Vancouver Sun

Researcher­s to study plasma as a treatment

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• Researcher­s from across Canada will collaborat­e on a vast clinical trial to study whether the plasma of recovered patients can be used to treat

COVID-19.

The study, the largest to date ever done on the subject, will include about 50 Canadian institutio­ns, including 15 in Quebec.

“It’s a therapy to treat the illness,” said one of the lead researcher­s, Dr. Philippe Begin of Montreal’s CHU Ste-justine hospital.

“We’re talking about passive immunizati­ons, while with a vaccine we’re talking about active immunizati­on.”

Passive immunizati­on consists of transfusin­g plasma from patients who have recovered from COVID-19 — called convalesce­nt plasma — to patients in the early stages of the illness in order to provide protective antibodies and hopefully limit the severity of symptoms.

Plasma is the liquid portion of the blood that contains the antibodies that protect against illness.

Dr. Begin cited the proverb, “Give a man a fish and feed him for a day; teach a man to fish and feed him for a lifetime.” Teaching someone to fish, he said, would be the equivalent of a vaccine that prompts the body to make its own antibodies.

But with no vaccine available, convalesce­nt plasma is the best alternativ­e.

“But now we don’t have time, because we don’t yet know how to fish, so we can’t really teach it,” he said. “So the idea is that we just give the antibodies created by someone else.”

The approach was used before the developmen­t of vaccines to combat epidemics, and it’s not the first time the idea of using convalesce­nt plasma has been raised in the fight against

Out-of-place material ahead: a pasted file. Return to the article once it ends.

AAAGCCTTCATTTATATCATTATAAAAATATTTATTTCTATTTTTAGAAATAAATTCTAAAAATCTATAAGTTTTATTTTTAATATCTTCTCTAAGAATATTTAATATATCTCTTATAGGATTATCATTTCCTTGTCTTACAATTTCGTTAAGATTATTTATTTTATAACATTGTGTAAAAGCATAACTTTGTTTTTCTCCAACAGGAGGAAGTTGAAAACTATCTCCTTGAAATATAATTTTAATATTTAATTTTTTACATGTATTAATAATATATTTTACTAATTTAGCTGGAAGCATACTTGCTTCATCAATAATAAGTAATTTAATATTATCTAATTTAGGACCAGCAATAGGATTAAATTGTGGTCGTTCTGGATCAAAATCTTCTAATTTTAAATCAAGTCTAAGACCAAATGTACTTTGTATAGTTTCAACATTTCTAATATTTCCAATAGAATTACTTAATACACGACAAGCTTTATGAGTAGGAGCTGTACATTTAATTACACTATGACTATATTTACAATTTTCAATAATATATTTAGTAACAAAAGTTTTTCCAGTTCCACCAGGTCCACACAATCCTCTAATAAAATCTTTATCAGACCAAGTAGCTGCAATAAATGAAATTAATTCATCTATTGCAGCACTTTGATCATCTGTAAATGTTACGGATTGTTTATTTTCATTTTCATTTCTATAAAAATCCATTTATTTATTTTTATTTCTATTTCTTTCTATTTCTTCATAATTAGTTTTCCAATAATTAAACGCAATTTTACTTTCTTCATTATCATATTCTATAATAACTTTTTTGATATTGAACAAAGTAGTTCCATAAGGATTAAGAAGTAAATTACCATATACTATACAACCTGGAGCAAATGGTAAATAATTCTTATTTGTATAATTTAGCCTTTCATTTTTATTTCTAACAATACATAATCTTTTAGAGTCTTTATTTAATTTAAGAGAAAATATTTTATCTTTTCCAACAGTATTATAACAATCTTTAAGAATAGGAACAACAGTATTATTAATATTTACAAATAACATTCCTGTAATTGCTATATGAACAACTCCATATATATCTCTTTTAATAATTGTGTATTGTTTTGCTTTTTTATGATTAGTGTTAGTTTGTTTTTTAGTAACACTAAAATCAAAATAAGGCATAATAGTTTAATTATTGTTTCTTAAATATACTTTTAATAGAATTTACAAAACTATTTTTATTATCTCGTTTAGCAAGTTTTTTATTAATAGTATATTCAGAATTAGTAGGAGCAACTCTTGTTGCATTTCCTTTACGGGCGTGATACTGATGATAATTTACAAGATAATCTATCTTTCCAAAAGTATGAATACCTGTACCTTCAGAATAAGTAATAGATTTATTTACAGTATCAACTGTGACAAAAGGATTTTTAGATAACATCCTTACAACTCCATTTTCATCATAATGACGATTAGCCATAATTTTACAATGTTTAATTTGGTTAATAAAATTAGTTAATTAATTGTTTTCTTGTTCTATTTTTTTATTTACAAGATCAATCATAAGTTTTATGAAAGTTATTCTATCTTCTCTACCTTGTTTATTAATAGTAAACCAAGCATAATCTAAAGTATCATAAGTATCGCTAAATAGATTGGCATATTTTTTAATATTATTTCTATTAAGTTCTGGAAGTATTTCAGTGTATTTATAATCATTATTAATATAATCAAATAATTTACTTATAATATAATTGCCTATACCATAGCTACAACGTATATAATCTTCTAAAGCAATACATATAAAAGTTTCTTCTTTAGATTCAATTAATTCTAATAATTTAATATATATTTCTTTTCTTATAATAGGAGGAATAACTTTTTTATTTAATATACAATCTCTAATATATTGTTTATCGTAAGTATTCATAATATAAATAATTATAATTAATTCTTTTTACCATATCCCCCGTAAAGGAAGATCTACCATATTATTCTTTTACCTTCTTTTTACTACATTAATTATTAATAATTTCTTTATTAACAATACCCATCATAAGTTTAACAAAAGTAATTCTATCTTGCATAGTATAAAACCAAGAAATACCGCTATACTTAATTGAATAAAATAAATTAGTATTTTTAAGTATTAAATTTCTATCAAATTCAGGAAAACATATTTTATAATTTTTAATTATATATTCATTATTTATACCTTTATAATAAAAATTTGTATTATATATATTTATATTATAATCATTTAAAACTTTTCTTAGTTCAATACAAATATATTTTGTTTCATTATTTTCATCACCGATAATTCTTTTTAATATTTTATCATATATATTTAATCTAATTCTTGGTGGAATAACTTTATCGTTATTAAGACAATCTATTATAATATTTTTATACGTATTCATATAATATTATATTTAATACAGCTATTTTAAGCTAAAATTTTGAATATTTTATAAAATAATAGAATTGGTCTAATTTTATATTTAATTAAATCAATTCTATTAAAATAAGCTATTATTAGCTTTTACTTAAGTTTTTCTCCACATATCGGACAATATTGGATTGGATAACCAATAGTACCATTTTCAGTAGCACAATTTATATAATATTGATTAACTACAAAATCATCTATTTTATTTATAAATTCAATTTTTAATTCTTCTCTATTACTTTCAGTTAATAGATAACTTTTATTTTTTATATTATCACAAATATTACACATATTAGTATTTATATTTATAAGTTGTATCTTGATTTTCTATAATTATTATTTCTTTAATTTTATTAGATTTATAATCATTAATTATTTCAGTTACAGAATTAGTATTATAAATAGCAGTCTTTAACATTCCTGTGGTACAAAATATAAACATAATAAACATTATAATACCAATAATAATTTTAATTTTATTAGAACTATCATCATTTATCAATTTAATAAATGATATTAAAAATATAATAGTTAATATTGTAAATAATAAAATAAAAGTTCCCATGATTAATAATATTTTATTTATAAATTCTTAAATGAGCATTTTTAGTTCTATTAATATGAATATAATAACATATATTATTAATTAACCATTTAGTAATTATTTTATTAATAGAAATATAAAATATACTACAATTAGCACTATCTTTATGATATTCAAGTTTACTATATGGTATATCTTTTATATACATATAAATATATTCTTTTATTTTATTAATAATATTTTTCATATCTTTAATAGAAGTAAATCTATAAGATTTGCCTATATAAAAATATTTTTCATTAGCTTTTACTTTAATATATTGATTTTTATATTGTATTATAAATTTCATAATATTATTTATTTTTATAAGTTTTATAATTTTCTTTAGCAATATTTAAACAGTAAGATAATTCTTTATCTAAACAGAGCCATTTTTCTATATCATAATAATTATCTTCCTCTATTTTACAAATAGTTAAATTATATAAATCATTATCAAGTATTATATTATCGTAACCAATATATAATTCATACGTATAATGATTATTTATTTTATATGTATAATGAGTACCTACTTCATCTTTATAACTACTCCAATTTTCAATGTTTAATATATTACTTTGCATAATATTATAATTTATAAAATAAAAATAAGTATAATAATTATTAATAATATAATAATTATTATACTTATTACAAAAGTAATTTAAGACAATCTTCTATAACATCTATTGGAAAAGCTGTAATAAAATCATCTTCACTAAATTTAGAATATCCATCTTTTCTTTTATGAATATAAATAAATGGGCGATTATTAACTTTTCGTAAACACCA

COVID-19.

But thus far, the evidence in favour remains largely anecdotal and of poor scientific quality.

The study will include researcher­s from the Universite de Montreal, the Jewish General Hospital in Montreal, Hema-quebec, Mcmaster University, and Sunnybrook and Sickkids hospitals in Toronto, among others.

Dr. Begin admitted researcher­s are running “a little blind” when it comes to the use of plasma.

“We don’t have a ton of studies that tell us, it takes this kind of antibody, or this amount of plasma,” he said.

The best way to get answers is to assemble as much data as possible, as quickly as possible, he said, adding that’s why the researcher­s will follow the same protocol and put all the data together.

Plasma will be collected about a month after a patient recovers, when antibody levels are at their highest.

The researcher­s have decided the convalesce­nt plasma will be reserved for those who are suffering from the illness, although it could be offered later to at-risk groups, such as health-care workers, as a preventive measure.

The study is expected to last about three months and involve more than 1,000 patients.

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